I Think I Know Why You Stay In The Job You Hate
As we near the end of a year that has challenged us all, deep contemplation on the direction of our lives and careers is taking place for many. Are you doing what you really love? Would you rather be doing something more purposeful? What is it that you’re waiting for?

Lately I’ve been wondering to what extent one’s craving for external validation diminishes   their inclination to choose a career that allows them to make use of their innate talents and fulfil their purpose?  Is there a connection between ‘scarcity culture’ and people remaining in jobs that aren’t meaningful to them?

Scarcity culture delivers a pervasive message that no matter what we have, it isn’t enough. It insists there is always more to achieve and more to get out of life. It is the voice that has you eagerly awaiting the next pay rise even though you live comfortably, that has you dreaming about the next (bigger!) house or the newer car. It intervenes when you’re perfectly happy with your decision to send your child to a particular school and has you second guessing yourself when you find out a friend is sending their child to one that’s more exclusive. 

What are we trying to achieve? Will we ever have enough? Will we ever believe we are enough? 

In her book, The Soul of Money, Lynne Twist writes:

“…for many of us, our first waking thought of the day is ‘I didn’t get enough sleep.’ The next one is ‘I don’t have enough time.’ Whether true or not, that thought of not enough occurs to us automatically before we even think to question or examine it… Before we even sit up in bed, before our feet touch the floor, we’re already inadequate, already behind, already losing, already lacking something. And by the time we go to bed at night, our minds are racing with a litany of what we didn’t get, or didn’t get done, that day… This internal condition of scarcity, this mindset of scarcity, lives at the very heart of our jealousies, our greed, our prejudice and our arguments with life.”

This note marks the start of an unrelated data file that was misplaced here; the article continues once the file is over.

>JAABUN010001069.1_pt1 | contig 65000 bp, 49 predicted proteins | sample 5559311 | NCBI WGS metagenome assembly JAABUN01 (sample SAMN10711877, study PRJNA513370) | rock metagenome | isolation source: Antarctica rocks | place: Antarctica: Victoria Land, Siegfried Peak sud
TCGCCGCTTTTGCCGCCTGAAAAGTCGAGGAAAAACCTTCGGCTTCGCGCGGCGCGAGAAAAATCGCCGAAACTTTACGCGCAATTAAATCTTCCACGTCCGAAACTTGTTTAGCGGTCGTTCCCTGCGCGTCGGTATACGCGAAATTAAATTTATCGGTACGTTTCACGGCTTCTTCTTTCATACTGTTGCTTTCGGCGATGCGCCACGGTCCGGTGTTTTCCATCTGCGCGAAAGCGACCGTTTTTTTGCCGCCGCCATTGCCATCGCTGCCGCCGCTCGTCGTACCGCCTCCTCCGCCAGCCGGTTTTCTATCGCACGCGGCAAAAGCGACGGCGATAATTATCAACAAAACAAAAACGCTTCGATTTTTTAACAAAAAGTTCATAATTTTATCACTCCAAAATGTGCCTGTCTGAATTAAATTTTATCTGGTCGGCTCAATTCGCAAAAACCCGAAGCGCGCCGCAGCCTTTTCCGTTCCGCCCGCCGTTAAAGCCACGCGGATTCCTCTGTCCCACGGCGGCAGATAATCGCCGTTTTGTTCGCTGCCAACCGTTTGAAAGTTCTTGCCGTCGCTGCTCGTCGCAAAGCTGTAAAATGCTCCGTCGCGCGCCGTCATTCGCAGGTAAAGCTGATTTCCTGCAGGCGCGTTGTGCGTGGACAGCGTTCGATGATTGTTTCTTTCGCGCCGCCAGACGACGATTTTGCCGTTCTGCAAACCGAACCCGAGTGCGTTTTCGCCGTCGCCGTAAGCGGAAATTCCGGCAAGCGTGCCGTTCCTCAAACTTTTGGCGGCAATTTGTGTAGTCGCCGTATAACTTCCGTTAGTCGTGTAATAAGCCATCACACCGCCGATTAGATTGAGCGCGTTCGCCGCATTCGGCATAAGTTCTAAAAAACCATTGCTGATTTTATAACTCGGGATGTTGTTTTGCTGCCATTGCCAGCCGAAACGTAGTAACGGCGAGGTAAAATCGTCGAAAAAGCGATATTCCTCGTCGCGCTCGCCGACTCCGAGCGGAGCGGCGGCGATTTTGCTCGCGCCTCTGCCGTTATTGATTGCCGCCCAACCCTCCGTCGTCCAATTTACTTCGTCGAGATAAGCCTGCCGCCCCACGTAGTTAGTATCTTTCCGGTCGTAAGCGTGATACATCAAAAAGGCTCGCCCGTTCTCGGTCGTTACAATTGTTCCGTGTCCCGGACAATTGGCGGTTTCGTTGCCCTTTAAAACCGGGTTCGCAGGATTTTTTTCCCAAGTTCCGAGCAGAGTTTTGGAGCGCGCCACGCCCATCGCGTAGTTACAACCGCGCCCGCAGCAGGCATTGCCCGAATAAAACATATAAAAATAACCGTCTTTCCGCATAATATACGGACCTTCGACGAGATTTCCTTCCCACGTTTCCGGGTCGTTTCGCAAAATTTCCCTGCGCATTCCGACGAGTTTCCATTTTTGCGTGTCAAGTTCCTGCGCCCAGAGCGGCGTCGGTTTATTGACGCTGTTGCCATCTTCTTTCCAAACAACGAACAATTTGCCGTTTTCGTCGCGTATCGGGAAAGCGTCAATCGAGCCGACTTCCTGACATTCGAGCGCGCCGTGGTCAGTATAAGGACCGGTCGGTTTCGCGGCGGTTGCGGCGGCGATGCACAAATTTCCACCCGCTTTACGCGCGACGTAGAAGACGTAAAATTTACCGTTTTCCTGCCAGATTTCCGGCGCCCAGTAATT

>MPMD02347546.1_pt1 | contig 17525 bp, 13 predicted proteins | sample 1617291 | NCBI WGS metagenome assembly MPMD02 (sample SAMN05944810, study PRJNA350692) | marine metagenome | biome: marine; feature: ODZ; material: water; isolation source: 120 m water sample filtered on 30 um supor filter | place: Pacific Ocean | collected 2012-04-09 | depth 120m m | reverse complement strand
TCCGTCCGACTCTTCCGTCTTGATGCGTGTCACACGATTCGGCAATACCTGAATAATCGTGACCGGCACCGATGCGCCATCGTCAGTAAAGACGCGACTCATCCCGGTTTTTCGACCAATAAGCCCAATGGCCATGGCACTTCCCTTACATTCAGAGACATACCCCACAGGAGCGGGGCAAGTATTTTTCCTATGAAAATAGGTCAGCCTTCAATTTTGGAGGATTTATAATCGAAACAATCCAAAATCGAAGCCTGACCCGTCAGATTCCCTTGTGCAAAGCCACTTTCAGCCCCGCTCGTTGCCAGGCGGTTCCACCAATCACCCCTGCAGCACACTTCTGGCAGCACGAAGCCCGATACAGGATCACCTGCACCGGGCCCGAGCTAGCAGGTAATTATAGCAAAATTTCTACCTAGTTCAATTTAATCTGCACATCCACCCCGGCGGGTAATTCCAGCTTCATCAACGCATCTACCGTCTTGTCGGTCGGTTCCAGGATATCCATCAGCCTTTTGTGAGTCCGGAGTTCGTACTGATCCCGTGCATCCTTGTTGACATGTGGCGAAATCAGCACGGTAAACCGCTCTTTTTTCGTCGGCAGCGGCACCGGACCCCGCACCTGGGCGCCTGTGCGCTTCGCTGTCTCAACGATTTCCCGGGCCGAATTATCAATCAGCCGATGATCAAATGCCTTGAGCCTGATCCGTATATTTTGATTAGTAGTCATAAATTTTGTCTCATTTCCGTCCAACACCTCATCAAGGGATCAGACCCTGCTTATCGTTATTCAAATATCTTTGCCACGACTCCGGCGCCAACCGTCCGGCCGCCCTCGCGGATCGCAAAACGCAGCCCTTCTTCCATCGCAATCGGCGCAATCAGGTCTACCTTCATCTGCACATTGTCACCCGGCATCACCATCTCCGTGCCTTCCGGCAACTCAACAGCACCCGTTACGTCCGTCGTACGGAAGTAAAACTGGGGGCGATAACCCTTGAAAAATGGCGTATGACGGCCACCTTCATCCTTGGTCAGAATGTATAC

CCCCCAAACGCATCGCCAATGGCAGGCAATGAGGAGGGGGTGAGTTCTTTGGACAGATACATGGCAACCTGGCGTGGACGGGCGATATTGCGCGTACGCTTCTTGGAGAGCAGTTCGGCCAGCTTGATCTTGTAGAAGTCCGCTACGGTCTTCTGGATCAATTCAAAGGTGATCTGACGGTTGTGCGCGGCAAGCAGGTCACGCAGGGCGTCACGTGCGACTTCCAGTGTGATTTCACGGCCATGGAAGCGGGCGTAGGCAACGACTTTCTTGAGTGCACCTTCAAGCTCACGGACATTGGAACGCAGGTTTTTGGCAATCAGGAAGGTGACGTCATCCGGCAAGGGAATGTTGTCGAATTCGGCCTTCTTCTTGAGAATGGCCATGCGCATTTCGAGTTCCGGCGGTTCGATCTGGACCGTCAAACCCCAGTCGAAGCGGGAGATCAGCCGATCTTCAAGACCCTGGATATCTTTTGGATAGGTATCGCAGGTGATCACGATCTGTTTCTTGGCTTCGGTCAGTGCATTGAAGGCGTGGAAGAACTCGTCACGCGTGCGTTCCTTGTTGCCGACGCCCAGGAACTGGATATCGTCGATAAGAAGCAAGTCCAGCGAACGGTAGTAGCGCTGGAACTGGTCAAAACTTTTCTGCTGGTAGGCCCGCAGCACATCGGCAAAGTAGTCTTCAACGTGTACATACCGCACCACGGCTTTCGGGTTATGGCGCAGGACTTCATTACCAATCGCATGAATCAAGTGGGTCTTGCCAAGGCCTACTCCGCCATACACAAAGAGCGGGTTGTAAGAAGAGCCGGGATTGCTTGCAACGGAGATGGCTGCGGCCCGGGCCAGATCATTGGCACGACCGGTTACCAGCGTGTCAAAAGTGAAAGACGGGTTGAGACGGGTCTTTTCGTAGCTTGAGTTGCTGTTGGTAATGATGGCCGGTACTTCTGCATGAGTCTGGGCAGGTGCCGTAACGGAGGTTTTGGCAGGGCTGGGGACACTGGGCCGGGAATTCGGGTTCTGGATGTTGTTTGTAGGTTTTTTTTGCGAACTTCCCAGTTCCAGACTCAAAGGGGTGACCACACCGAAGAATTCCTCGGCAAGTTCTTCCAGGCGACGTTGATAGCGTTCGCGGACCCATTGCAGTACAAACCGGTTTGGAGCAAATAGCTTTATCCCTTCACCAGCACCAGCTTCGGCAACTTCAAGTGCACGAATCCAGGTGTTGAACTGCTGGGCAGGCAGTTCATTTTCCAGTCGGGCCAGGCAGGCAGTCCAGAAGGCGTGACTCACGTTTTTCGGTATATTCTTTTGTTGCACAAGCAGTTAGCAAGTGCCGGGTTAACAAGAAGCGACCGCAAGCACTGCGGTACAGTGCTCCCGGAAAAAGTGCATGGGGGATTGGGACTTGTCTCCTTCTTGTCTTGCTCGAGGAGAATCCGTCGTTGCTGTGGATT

This passage made me think of people who openly said that they weren’t planning to stay in their current careers  because they didn’t think the job was sustainable or it wasn’t what they really wanted to do. I’d ask when they were planning to leave and they mentioned future milestones: “When I make full equity partner,” “Once my kids have finished school,” or “When I have enough money to switch to the job I really want to do.”  

Fear of never having enough

What keeps people in jobs when they know what they would prefer to be doing? Is it a fear of not having enough money? (Once you’re established financially, how much is enough anyway?) Or is it not having enough status, validation or recognition, before bowing out?

Of course, true scarcity is a reality for many: those who don’t have enough to live comfortably or have the luxury of searching for more meaning in a job. Then there are others who realise that they are not in the right role and find it difficult to get a job in their preferred field, or in a more sustainable environment. These are not the people I have questions for.

Money, meaning and misery

We earn money for many reasons but what are the tangible, meaningful things that it can provide – or take away? I challenge those who are financially stable but miserable to question themselves deeply about the following: 

  • What is the overarching aspiration or milestone you are seeking to achieve by staying in your job?  

  • Is achieving that aspiration or milestone consistent with the impact you want to make? 

  • Is what’s required in order to achieve that aspiration or milestone consistent with your core values?  

  • What is it you afraid you won’t have enough of if you switch jobs?  

  • Are your fears reasonable when you weigh up the meaningful things in life that you sacrifice because of your job (e.g. meal times with family, holidays uninterrupted by work, the ability to maintain a regular health and wellness routine and get enough sleep) against the truly meaningful things you have by virtue of your job (e.g. intellectual stimulation, strong workplace relationships, professional recognition or health insurance) and consider whether a new opportunity could fulfil more of these requirements? 

Waiting for validation

If you’re staying in a job that you don’t find meaningful because you’re looking for validation, or recognition through pay increases or further promotion, I would ask you to examine, very closely, what is behind that? Do you really need more and when will your yearning for this validation end? I can give you a clue – it won’t, if you insist on receiving it from others.  

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